Is there a difference in moral between slavery and capitalism? Capitalism may be annoying to an 24th century human but is it enough to make said capitalist irredeemable?

    True---super capitalists can be selfish, shortsighted and annoying in this century- is it enough to make them morally repugnant?
     
  6. Sci

    Sci Admiral Admiral

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    Oh, don't get me wrong -- I think the Enterprise-D crew were mostly judgmental douchebags in "The Neutral Zone." But I also think Offenhouse was a douchebag, and that Picard was less of a douchebag to him than he was to them. (But they were all far, far greater douchebags to Clare and Sonny, sorry to say.)

    Certainly. Like I said -- I think the genuine progress Human society has made by the early 2360s has blinded some Humans, such as Picard and Riker, to their own fallible moral nature, and made them prejudiced against alien cultures. It's one thing to honestly believe that one aspect of your system is morally superior -- it's another thing to think that means that your culture in general, and your species as a whole, is somehow intrinsically superior in all respects.

    Well, frankly the two went hand-in-hand for many centuries. Slavery was a function of the early capitalist system.

    There are certainly many manifestations of capitalism that are nowhere near as oppressive as that one, of course -- there are different capitalisms, as capitalism is not just one thing. But to an anti-capitalist value system, a capitalist may still be very morally repugnant many years later, especially for someone who wasn't raised in a capitalist system and feels less sympathy for someone living in a system they can't control. To an anti-capitalist value system, all forms of capitalism are oppressive to some degree or another -- and a member of the capitalist class would inevitably be seen as having participated in that oppression.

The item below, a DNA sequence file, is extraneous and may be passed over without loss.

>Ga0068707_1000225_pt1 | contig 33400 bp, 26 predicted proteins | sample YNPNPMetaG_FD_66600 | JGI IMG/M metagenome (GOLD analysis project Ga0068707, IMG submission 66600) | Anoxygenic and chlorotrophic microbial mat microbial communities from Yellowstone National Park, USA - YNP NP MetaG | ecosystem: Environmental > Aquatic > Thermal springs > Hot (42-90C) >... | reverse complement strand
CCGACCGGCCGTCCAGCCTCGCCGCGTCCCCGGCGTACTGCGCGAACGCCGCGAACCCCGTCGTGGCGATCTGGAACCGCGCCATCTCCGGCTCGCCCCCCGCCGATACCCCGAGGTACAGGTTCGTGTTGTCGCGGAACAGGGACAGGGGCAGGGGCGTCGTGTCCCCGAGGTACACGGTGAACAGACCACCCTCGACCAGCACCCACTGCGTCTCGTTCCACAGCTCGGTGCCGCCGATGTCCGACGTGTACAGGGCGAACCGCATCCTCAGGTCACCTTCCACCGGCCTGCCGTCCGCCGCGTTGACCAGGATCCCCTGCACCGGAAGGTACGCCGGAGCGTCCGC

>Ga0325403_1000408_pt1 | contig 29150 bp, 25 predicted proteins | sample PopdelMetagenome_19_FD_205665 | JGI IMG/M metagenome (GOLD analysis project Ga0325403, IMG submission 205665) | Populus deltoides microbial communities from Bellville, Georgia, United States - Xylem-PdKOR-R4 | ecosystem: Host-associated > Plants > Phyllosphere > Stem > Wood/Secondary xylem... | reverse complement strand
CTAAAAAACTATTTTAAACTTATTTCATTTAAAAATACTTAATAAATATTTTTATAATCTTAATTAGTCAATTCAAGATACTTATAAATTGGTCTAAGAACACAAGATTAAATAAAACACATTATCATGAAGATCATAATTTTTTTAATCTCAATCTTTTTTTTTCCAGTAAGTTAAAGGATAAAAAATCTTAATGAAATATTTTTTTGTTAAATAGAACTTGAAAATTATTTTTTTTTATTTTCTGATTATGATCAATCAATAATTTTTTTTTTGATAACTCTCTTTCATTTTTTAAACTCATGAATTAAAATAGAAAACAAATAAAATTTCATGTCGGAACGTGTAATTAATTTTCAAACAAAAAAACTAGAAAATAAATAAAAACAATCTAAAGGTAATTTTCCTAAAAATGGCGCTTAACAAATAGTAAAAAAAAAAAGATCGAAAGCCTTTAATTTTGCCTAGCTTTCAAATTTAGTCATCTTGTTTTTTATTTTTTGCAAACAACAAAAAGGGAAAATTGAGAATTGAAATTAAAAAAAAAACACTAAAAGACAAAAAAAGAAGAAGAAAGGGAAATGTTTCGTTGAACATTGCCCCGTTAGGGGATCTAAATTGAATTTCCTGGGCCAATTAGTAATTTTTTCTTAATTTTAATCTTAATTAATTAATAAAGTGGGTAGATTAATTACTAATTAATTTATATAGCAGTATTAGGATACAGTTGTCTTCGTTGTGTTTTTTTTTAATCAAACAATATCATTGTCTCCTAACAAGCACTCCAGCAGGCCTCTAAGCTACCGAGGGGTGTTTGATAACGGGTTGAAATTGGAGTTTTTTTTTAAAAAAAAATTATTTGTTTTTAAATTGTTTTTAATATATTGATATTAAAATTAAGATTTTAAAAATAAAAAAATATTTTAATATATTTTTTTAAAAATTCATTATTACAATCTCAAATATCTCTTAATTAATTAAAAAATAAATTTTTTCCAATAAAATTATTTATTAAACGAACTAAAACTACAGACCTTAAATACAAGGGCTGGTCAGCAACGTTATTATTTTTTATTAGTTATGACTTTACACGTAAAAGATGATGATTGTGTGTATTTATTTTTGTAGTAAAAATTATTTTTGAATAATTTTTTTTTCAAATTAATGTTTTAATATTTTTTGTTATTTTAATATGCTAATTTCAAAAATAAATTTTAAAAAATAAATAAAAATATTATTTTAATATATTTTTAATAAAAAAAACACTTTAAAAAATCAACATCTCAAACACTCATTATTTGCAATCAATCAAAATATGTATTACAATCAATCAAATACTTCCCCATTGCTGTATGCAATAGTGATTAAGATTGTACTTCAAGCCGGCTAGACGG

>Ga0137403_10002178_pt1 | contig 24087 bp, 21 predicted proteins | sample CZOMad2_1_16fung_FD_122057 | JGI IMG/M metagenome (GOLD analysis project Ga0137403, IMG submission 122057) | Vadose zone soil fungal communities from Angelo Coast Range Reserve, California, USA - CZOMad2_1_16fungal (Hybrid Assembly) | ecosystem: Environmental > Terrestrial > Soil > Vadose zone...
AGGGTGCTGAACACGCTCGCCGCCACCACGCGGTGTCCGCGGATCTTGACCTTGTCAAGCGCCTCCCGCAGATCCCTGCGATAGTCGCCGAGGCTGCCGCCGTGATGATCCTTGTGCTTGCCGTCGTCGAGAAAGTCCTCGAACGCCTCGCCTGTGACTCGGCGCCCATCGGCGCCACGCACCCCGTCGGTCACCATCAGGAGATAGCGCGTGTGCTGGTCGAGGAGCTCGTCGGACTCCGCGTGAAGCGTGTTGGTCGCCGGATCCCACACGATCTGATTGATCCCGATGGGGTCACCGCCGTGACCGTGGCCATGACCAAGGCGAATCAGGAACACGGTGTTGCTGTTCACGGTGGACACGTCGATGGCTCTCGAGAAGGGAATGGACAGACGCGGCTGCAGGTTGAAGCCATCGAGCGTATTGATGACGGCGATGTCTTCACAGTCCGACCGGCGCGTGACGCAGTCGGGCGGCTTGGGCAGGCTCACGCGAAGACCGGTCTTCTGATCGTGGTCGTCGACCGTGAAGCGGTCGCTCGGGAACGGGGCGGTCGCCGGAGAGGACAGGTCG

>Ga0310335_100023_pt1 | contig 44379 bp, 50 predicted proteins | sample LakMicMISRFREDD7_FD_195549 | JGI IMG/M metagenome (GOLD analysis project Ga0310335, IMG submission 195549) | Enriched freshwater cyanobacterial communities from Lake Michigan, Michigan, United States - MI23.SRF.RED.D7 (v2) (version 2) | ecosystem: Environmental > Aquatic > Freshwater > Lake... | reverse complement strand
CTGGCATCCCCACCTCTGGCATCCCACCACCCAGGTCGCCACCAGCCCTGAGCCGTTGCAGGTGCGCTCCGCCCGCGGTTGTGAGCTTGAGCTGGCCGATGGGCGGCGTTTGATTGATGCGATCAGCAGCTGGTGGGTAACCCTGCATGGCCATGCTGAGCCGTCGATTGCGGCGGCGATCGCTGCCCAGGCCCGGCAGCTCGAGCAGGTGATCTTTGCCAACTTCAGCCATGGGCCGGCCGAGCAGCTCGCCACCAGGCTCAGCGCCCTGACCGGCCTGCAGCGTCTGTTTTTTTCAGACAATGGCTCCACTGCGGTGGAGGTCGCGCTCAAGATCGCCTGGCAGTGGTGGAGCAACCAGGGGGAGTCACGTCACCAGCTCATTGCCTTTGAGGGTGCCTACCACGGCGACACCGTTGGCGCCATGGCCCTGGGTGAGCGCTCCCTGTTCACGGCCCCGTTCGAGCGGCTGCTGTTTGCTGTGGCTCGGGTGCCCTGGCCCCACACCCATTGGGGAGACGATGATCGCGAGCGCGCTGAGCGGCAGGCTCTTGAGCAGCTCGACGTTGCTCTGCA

I don't know; would we view a slave trader or slave owner as irredeemable today? It would depend on the person, I think. (For instance, while I view both as morally repugnant, I also think a slave owner such as Benedict Cumberbatch's character in 12 Years A Slave would be more worthy of earning redemption than Michael Fassbender's in that same film.)
     
  7. T'Girl

    T'Girl Vice Admiral Admiral

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    Gapping problem with that is Picard held all three in contempt, including Clare whom the future people mistakenly thought built houses.

    Still, you would think that someone like Picard, who is a archeologist and a historian, would understand the importance of finance in building a technological society.

    :)
     
    Last edited: Jul 8, 2014
  8. Mr. Laser Beam

    Mr. Laser Beam Fleet Admiral Admiral

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    Unfortunately, you're right.

    It's not Earth now, and probably won't be Earth then either.

    As Agent K might have put it: A person is nice. PEOPLE are nasty, brutal, vicious animals. It's only the application of civilization and authority that puts order to this chaos.

    That's human nature, and I don't see it changing anytime soon.
     
  9. junkdata

    junkdata Lieutenant Commander

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    The Q are savages. They're basically genocidal tossers, with a god complex. Calling the humans savages is like a child calling insects savages while he stamps all over their ant farm. The prime directive is less savage than the Q, and frankly they could have at least killed the borg, as they started the whole thing in the first place.